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This dead right whale calf had injuries consistent with a vessel strike, including fresh propeller cuts on its back and head, broken ribs, and bruising. Photo: FWC/Tucker Joenz, NOAA Fisheries permit #18786

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Southern Resident orcas: Reason for Hope

Female Southern Resident orca calf L127 swimming with larger orca, its mom L94 (photo credit: Center for Whale Research)
Female Southern Resident orca calf L127 swimming with Mom L94 (photo credit: Center for Whale Research)

We were thrilled to hear the news that not just one, but TWO new calves have been confirmed in the endangered Southern Resident population.  Welcome to the world, L126 and L127! 

 After reports of a possible new baby seen with a family group in L pod of the Southern Resident community, we eagerly awaited another sighting and confirmation from the Center for Whale Research (CWR). CWR has been maintaining the Orca Census for the Southern Residents since 1976, maintaining an annual population count and tracking births and deaths.  The initial report came from a quick sighting off the coast of Canada, and everyone was hopeful the Southern Residents would make another appearance in their summer home in the Salish Sea, allowing researchers at CWR to confirm the new baby. 

Luckily, we didn’t have to wait too long!  With changing habitat use patterns likely connected to the availability of their preferred food, Chinook salmon, the Southern Residents have been spending less time in this historic summer habitat.  Some family groups are now rarely seen in the summer, complicating CWR’s survey efforts and sometimes delaying the official annual population counts.  But maybe this year, the orcas knew we needed to wrap up Orca Month with a big splash, and they visited the Salish Sea just a week after the news of a possible new calf, showing off *two* new babies in L pod! 

Orcas are highly social and in the Southern Resident community, both male and female offspring stay in their mother’s family group for her lifetime.  The long-term study by CWR led to the discovery of these tight social bonds in the Southern Resident population and their family-oriented culture.  That starts as soon as they are born, which usually makes it easy to identify mom – she’s the orca with the brand-new baby right at her side.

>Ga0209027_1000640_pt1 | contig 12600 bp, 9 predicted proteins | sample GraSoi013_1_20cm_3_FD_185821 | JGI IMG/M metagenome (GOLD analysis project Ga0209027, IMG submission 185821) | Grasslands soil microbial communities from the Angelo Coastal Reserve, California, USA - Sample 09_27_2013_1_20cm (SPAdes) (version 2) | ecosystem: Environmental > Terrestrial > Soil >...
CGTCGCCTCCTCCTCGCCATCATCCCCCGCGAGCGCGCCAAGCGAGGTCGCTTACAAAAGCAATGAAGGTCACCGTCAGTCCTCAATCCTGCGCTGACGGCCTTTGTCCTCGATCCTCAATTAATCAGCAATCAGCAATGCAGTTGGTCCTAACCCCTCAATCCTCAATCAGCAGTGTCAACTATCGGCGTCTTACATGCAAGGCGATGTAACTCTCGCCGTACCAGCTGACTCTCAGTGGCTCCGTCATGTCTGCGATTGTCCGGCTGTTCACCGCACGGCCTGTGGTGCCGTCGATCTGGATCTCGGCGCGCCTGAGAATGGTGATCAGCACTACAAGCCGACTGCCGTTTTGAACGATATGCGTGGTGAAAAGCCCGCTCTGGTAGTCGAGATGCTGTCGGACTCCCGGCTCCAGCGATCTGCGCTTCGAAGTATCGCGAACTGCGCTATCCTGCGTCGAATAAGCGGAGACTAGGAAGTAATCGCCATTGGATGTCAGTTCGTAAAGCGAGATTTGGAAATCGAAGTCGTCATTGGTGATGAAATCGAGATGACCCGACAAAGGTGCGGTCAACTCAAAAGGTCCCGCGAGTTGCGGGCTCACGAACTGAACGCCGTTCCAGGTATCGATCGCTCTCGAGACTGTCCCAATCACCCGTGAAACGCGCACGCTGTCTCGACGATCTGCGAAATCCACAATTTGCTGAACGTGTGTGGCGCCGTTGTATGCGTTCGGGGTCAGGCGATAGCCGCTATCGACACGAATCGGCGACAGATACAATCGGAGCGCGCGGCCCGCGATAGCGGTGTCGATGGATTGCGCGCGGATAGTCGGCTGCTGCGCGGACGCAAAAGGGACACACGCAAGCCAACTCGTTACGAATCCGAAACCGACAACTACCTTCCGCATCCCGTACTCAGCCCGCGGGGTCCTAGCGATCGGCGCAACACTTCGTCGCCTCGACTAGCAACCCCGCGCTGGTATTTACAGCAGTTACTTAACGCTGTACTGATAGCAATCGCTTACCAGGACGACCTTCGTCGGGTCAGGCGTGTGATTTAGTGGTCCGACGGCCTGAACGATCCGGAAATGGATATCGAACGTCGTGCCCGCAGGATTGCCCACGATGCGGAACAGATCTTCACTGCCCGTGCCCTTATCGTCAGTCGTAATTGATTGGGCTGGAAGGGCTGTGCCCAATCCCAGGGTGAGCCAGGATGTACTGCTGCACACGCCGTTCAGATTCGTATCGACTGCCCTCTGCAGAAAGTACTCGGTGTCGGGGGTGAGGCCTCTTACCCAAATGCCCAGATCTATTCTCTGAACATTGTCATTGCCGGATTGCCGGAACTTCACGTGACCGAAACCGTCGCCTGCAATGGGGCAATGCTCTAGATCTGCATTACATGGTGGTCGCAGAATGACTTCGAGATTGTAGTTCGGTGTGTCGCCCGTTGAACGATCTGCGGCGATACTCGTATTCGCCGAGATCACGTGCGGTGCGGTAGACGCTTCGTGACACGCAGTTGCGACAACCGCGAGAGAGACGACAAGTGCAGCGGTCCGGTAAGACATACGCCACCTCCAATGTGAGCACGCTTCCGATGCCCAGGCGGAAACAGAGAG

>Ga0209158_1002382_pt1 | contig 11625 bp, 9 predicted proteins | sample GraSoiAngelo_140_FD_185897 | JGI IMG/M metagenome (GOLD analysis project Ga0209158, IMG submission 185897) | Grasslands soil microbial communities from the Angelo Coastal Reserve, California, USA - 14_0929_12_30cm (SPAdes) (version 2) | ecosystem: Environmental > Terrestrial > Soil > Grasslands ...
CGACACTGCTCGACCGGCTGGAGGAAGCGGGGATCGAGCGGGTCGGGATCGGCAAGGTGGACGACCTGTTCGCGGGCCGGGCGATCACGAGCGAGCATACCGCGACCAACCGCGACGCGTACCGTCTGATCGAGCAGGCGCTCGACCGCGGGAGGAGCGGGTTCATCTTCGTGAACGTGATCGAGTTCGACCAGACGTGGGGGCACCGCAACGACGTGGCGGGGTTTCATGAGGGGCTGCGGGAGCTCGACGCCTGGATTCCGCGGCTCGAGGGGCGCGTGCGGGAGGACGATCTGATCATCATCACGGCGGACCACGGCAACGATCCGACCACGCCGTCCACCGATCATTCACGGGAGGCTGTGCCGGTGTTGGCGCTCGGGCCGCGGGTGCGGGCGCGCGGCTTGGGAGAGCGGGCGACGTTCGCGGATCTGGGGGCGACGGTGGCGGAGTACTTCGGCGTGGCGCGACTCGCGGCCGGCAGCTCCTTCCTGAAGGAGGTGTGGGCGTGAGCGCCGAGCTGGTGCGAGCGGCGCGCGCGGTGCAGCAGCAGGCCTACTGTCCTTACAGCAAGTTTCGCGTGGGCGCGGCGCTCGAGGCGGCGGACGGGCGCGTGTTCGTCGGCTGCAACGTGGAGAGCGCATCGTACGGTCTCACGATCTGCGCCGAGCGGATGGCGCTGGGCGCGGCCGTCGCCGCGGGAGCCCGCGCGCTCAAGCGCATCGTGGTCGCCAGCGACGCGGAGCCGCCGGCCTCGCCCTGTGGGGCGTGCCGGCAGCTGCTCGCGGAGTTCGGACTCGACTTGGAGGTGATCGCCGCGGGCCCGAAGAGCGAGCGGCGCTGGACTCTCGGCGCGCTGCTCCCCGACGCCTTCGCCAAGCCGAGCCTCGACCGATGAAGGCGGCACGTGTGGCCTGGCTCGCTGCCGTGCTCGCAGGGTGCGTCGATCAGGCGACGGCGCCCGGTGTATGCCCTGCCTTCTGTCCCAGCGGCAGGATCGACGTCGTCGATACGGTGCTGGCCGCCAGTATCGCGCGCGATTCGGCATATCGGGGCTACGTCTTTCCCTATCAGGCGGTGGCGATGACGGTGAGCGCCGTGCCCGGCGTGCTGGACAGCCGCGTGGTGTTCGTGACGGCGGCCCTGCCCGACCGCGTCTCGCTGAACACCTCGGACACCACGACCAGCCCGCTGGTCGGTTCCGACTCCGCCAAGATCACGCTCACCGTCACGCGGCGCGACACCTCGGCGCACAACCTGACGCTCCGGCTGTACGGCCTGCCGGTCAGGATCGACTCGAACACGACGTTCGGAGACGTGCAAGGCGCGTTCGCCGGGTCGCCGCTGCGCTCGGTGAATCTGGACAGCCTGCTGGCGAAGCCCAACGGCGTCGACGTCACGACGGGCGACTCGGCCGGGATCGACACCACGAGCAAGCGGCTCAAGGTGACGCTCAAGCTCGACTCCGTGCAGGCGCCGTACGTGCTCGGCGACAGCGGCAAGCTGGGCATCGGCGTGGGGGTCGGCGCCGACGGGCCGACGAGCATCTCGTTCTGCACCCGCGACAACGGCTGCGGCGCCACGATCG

The two proud mothers of the new calves are first-time mom Joy (L119), with L126, and Calypso (L94), with L127.  CWR gives new members of the Southern Resident population their official alphanumeric designation once confirmed – J, K, or L for the pod plus the next number in the sequence for that pod.  So L126 and L127 are the 126th and 127th whales to be identified in L pod since 1976. 

Nicknames will be decided later with The Whale Museum and input from the public.  While the nicknames may be given before the sex of a new calf is known, thanks to CWR’s drone research, they have already confirmed that L126 is male and L127 is female! 

Image showing pattern on underside of a female orca with a rounder white patch, males have an elongated white patch.

L126 and L127 are the first new calves in L pod since 2021, but last year we welcomed new calves in both J and K pods, including the first K pod calf since 2011!  The newest J pod baby, J59, was born into a family group whose names have traditionally been given by the Samish Nation, native people of the Pacific Northwest who consider the orcas family.  In June, members of the Samish Nation held a naming ceremony for J59 and gave her the name Sxwyeqόlh (pronounced Swee-a-kosh), which means Reason for Hope Child.  We are grateful to the Samish Nation for honoring this new calf with such an inspirational and significant name, and for reminding all of us that there is always a reason for hope for the Southern Residents.

The joy of new calves and the reminder that the orcas are still out in the water, living their lives, encourages WDC to keep working with our partners to ensure their recovery.  Recently, we’ve seen positive momentum with the start of dam removal on the Klamath River, which will boost a key source of Chinook salmon off California and Oregon, and the state of Oregon advancing our petition to add the orcas on the state endangered species list.

These steps forward happen only with the help and support of our Orca Heroes – join us and you can be an Orca Hero, too!

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